Presentations & celebration bring an end to summer for Elon Academy
Prior to a Friday evening closing ceremony, high school scholars in Elon University’s college access and success program shared with family and friends the lessons they will carry with them from their summer experience on campus.
The Elon Academy college access and success program ended its eighth summer on the Elon University campus Friday with presentations of learning and a closing ceremony that encouraged scholars to build on their personal and intellectual growth when they soon return to high school.
Family and friends of the 69 scholars comprising the Theta, Eta and Iota classes of the Elon Academy filled Whitley Auditorium to celebrate that growth with the younger students.
Elon University Provost Steven House welcomed guests to the July 11 program. In his formal remarks, House described his online search of “success stories” to illustrate how many people have accomplished great things by working hard. He charged the scholars seated before him to imagine their own successes and then take steps to achieve them.
“From this day forward, you are in charge of writing your own success story. Aim high. Be fearless. Stay focused on your dreams and your high expectations,” House said. “And always, always remember that we have faith in you. You are part of the Elon Academy because you are intelligent and strong, and because we believe in you.”
The ceremony featured the performance of “Come Up,” a song written by scholars in the “Bring the Noise” academy summer course focused on philosophy, race, gender and hip-hop, and a photo slideshow showcasing memories from the past four weeks. Katie LaPlante, the academy’s assistant director of counseling and family programs, also addressed the audience with words of encouragement.
The ceremony included remarks as well from Quinton Rone, a rising senior at Graham High School. Rone read the first draft of his future college application essay and recounted his mother’s persistence to always challenge himself and set his sights on college. From his earliest years until her death in May, Rone's mother never stopped pushing him, he said. Though she is no longer physically present, she remains with him in memory.
Rone received a standing ovation as he was embraced on stage by Jaron Torain, the lead male mentor for the 2014 summer program and a member of the Elon Academy’s inaugural Alpha class.
Torain and Stacey Crutchfield, lead female mentor and another member of the Alpha Class, had only moments earlier delivered a tribute to the scholars. “Look how much love and support there is. We may not always be there with you, but we will always be there for you,” Torain said. “We have loved watching you grow and mature during your time at the Elon Academy. The future excites us and we cannot wait to see all that you accomplish.”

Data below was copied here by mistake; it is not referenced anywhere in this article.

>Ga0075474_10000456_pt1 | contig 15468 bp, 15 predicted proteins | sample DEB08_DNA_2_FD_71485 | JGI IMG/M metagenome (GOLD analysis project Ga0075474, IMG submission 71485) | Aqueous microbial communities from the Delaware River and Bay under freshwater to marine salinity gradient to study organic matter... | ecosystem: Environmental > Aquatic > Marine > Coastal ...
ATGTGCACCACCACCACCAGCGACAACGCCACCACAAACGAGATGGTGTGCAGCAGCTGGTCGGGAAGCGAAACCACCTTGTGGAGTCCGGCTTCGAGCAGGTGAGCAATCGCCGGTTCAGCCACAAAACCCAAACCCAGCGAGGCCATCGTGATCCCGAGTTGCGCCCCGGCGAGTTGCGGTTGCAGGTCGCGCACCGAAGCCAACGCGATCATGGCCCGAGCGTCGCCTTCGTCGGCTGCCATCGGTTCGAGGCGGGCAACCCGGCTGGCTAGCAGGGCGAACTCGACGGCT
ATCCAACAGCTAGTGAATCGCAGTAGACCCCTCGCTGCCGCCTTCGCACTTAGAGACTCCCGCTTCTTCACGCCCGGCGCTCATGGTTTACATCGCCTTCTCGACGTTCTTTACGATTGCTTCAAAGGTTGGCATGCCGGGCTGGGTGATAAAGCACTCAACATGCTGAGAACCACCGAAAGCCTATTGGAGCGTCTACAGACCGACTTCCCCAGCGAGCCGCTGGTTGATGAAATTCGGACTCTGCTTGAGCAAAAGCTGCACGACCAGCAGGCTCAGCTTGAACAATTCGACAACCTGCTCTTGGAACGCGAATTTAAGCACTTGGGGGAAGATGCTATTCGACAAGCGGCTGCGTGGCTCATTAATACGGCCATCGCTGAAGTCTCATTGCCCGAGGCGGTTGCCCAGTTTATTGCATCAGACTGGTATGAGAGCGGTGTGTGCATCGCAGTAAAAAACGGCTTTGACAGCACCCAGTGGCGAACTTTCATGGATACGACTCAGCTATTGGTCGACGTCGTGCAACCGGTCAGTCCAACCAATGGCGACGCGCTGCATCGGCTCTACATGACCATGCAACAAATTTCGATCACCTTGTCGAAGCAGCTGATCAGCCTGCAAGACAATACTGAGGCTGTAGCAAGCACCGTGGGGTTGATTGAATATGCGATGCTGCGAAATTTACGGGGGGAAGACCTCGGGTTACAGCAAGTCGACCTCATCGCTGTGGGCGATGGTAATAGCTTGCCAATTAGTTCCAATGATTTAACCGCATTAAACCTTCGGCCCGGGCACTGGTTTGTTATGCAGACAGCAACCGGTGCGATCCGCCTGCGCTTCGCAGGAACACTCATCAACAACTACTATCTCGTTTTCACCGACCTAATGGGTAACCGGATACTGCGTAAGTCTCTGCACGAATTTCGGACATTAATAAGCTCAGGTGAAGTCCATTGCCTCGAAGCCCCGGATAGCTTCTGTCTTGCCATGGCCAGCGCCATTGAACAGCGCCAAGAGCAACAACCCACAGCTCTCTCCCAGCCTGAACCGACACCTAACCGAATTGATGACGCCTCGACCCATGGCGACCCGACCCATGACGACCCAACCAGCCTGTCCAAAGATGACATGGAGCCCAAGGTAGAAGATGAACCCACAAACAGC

Launched by Elon University in 2007, the Elon Academy is an intensive college access and success program for local high school students with high financial need or no family history of attending college. It combines a month-long residential program over three successive summers with follow-up experiences during the academic year. The academy is a multi-year, year round program beginning in the summer after the ninth grade and continuing to and through college.
The eighth annual closing ceremony was preceded by presentations of learning in the Alamance and McEwen buildings.
“The presentations are an opportunity for scholars to share not only what they’ve learned in class this summer, but what they’ve learned about themselves,” said Associate Professor Terry Tomasek, director of the Elon Academy. “We sometimes think of this evening as a ‘launch place.’ The summer program has brought them to here and ‘launches them out’ until we start meeting during the school year.”
The youngest scholars in the Iota Class shared with their audiences a habit they intend to develop as rising high school sophomores based on their recent study of “The Seven Habits of Highly Effective Teens” by Sean Covey. Theta Class scholars - those entering 11th grade in the fall - spoke on what they learned in the academy and how they plan to apply their knowledge to school.
Eta Class scholars, rising seniors completing their final summer stay with the academy, read drafts of admissions essays they intend to submit with college applications in the upcoming year.
New this summer was a separate presentation in a McEwen building theater by 10 scholars from the Theta Class who traveled to Washington, D.C., as part of an innovative service-learning class, “Twenty-First Century Leaders Addressing 21st Century Challenges.” The project explored the topic of poverty and how it applies to the educational, healthcare, and legal systems, with a particular focus on the barriers to and opportunities for college access for first-generation, low-income or minority students.
Three members of the Alamance-Burlington School System, and the principal of a nearby high school, attended that presentation.
“Students think of what they learn, how they learn, and what they can do with it,” said Oscar Soto, a student at Hugh M. Cummings High School in Burlington, North Carolina, said in the presentation. “We no longer look for just how much we know but what we can do with what we know.”
For more information on the Elon Academy, visit www.elon.edu/elonacademy.